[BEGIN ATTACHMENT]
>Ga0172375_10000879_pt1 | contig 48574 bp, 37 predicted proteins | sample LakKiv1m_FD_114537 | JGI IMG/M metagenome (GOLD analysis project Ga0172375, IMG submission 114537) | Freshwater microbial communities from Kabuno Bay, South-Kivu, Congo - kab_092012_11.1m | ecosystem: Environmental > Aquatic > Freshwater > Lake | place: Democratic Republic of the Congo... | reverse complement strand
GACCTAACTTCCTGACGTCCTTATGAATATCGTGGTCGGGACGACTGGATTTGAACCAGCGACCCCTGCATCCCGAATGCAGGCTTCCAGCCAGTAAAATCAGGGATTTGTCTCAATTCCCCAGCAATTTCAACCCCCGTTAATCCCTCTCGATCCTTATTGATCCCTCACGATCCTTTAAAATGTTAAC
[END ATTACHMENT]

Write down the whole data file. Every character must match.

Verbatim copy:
>Ga0172375_10000879_pt1 | contig 48574 bp, 37 predicted proteins | sample LakKiv1m_FD_114537 | JGI IMG/M metagenome (GOLD analysis project Ga0172375, IMG submission 114537) | Freshwater microbial communities from Kabuno Bay, South-Kivu, Congo - kab_092012_11.1m | ecosystem: Environmental > Aquatic > Freshwater > Lake | place: Democratic Republic of the Congo... | reverse complement strand
GACCTAACTTCCTGACGTCCTTATGAATATCGTGGTCGGGACGACTGGATTTGAACCAGCGACCCCTGCATCCCGAATGCAGGCTTCCAGCCAGTAAAATCAGGGATTTGTCTCAATTCCCCAGCAATTTCAACCCCCGTTAATCCCTCTCGATCCTTATTGATCCCTCACGATCCTTTAAAATGTTAAC